Margin architecture and sediment flux as controls on submarine fan development; tectonic-climate interactions in the Gulf of Alaska

Author(s): Gulick, Sean P. S.; Montelli, A.; Swartz, J. Marshall; Morey, Susannah; Jaeger, J. M.; Mix, A. C.; Reece, R.; Somchat, K.; Wagner, P. F.; Worthington, L. L.
Author Affiliation(s): Primary:
University of Texas at Austin, Austin, TX, United States
Other:
Institute for Geophysics, United States
University of Florida, United States
Oregon State University, United States
University of New Mexico, United States
Volume Title: AGU 2015 fall meeting
Source: American Geophysical Union Fall Meeting, Vol.2015; American Geophysical Union 2015 fall meeting, San Francisco, CA, Dec. 14-18, 2015. Publisher: American Geophysical Union, Washington, DC, United States
Note: In English
Summary: The oblique collision of the Yakutat microplate into southeast Alaska generates the St. Elias Mountains, a coastal orogen with significant moisture from the Gulf of Alaska resulting in large, temperate glacial systems that expand to and eventually cross the continental shelf during glacial maxima. We present an overview of the evolution of sediment routing on this margin from integration of seismic images, updated age models and core-log-seismic correlations from IODP Expedition 341 drilling sites, and mapping efforts from shelf, slope, and fan. We focus on the three dominant glacial systems during the climatically important intensification of Northern Hemisphere glaciation at the Plio-Pleistocene transition and the further intensification of glaciation since the mid-Pleistocene transition. Along strike, sediment delivery to deepwater from the three glacial systems varied according to Pleistocene shelf accommodation space. The Alsek crossed a narrower shelf with a bedrock high near the shelf edge; the Malaspina-Hubbard system crossed an undeformed, ∼1 km deep shelf; the Bering-Bagley system crossed a several km deep shelf deforming as an active fold and thrust belt. The Malaspina and Bering catchments exhibit high exhumation rates onshore due to the Yakutat collision and upon reaching the shelf edge these glaciers generate trough mouth fans (TMFs) on the adjacent continental slope but only after first filling the available accommodation with glacigenic sediment and lowering the slope gradient through progradation. The Alsek crosses the shelf earliest but never with sufficient sediment flux to generate a TMF. An east-west transition in adjacent deepwater submarine channels that feed and generate the Surveyor Fan suggests that shelf accommodation and sediment flux are primary controls on sediment routing from orogen to submarine fan. Both of these parameters are in turn a function of initial tectonic architecture and ongoing orogen dynamics.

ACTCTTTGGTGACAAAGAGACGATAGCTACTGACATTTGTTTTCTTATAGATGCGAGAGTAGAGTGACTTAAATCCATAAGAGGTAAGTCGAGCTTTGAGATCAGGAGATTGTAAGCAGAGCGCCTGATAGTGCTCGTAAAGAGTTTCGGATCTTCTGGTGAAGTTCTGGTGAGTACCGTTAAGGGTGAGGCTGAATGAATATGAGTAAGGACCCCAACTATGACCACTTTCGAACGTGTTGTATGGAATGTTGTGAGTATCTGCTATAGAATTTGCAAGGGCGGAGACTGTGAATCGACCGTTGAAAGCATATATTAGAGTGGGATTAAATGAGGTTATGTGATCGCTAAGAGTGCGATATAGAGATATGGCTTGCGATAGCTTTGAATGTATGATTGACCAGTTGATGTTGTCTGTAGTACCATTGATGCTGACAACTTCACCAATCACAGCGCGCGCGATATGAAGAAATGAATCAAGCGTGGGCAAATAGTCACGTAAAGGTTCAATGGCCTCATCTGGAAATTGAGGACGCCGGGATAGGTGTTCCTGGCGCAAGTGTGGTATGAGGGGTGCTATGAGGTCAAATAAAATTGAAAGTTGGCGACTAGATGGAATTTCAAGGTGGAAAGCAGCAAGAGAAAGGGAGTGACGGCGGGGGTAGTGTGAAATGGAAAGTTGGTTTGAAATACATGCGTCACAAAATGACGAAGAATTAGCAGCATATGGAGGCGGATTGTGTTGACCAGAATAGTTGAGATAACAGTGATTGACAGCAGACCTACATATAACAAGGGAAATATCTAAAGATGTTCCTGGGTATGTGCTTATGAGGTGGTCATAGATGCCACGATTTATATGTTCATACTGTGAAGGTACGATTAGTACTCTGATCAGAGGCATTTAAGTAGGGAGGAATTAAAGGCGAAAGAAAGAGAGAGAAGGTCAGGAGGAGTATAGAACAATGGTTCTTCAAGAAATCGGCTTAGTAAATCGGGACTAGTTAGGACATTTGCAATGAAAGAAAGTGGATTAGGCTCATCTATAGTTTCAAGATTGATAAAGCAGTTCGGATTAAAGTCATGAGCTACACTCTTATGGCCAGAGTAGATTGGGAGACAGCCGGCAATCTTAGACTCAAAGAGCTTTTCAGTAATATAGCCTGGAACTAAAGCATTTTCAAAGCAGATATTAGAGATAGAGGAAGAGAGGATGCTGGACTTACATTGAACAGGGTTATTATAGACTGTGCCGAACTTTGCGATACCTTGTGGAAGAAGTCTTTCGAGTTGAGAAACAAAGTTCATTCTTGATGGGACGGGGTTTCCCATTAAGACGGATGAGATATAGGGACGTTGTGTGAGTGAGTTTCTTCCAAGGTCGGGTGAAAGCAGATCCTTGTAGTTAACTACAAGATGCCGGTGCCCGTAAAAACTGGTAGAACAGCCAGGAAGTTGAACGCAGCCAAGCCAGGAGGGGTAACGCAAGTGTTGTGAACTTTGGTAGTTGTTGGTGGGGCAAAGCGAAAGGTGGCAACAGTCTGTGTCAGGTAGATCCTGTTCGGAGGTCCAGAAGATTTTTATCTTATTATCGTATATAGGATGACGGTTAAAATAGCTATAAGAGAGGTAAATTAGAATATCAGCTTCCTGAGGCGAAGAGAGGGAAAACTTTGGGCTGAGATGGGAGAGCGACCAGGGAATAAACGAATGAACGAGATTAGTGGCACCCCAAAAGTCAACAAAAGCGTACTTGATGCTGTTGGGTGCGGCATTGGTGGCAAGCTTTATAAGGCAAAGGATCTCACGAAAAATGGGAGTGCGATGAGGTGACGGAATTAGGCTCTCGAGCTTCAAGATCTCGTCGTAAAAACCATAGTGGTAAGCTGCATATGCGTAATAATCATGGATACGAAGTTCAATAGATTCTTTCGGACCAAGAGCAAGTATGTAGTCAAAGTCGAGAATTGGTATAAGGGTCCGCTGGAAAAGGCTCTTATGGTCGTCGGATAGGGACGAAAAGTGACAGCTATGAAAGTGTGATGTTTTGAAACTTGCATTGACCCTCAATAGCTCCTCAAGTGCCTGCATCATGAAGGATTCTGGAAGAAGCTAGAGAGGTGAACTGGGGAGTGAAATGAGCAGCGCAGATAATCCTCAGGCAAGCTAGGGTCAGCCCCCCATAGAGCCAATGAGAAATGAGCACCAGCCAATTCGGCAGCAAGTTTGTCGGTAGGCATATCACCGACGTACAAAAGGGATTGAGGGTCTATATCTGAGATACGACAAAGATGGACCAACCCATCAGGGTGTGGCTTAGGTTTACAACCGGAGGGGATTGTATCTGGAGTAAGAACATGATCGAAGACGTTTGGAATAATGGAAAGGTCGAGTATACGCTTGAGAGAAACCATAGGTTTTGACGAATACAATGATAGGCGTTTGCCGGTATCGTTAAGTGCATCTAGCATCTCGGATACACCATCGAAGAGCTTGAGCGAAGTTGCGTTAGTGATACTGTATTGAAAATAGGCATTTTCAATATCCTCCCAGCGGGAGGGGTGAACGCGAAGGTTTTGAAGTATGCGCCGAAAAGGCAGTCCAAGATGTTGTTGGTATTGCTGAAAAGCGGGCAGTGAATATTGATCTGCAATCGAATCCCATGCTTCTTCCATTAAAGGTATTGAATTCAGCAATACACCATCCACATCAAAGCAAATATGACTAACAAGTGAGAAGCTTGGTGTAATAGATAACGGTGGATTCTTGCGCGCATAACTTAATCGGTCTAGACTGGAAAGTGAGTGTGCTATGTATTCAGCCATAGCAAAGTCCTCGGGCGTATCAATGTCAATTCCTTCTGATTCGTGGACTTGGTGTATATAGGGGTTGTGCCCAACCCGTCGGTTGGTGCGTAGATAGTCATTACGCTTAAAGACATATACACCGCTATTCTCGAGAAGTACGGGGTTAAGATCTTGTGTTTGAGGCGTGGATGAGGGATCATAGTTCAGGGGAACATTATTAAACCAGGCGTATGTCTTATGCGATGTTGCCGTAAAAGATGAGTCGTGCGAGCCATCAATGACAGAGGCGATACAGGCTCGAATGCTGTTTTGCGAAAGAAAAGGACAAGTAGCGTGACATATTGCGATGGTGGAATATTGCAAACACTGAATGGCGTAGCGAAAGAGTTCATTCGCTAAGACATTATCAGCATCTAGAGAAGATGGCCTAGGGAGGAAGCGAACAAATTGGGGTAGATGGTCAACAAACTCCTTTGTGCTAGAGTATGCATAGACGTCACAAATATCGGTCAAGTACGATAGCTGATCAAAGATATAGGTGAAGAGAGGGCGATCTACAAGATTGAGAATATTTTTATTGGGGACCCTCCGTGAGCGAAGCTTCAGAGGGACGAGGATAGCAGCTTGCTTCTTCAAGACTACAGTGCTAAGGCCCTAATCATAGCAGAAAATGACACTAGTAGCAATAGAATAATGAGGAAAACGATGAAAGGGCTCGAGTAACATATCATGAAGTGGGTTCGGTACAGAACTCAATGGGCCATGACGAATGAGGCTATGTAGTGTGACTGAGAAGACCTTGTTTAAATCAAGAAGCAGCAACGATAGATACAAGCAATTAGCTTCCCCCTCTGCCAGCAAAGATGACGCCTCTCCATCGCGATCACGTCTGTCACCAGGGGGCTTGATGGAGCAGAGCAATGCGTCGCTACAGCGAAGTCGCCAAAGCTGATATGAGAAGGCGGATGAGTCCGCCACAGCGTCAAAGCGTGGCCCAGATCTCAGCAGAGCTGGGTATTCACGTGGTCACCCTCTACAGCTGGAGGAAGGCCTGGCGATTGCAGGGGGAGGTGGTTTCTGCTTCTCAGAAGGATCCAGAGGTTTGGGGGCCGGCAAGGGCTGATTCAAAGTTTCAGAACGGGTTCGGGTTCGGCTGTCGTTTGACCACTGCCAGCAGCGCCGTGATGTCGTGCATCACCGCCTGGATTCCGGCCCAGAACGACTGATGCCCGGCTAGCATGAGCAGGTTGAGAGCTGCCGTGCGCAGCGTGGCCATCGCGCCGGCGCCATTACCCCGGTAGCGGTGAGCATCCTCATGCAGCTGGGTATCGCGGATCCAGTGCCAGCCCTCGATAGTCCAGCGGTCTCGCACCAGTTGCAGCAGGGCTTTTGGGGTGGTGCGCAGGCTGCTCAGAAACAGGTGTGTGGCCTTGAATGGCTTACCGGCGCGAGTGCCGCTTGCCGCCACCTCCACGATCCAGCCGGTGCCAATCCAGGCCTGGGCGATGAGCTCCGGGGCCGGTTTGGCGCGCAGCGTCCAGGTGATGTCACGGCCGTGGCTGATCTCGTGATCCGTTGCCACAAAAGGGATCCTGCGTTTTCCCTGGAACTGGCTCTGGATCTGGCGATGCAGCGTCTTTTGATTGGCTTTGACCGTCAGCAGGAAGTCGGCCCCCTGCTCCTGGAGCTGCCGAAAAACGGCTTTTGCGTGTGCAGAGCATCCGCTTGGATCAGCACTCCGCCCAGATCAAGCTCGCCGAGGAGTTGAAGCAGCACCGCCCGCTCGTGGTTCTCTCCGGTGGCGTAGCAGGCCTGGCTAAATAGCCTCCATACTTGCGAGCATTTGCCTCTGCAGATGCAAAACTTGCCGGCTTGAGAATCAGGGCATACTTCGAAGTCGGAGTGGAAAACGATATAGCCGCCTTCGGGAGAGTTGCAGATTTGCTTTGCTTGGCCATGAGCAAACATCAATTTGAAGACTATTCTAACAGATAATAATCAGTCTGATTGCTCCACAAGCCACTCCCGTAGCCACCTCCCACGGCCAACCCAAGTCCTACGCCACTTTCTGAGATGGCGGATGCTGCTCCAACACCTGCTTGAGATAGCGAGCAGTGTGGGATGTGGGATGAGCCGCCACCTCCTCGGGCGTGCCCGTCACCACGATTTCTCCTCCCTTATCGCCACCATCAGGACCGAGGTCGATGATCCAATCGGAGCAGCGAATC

Year of Publication: 2015
Research Program: IODP Integrated Ocean Drilling Program
Key Words: 07 Marine Geology and Oceanography; Climate effects; Climatic controls; Continental margin; Cores; East Pacific; Expedition 341; Gulf of Alaska; Integrated Ocean Drilling Program; Marine sediments; North Pacific; Northeast Pacific; Pacific Ocean; Sediments; Submarine fans; Tectonics
Coordinates: N565700 N594200 W1431000 W1470700
Record ID: 2016053525
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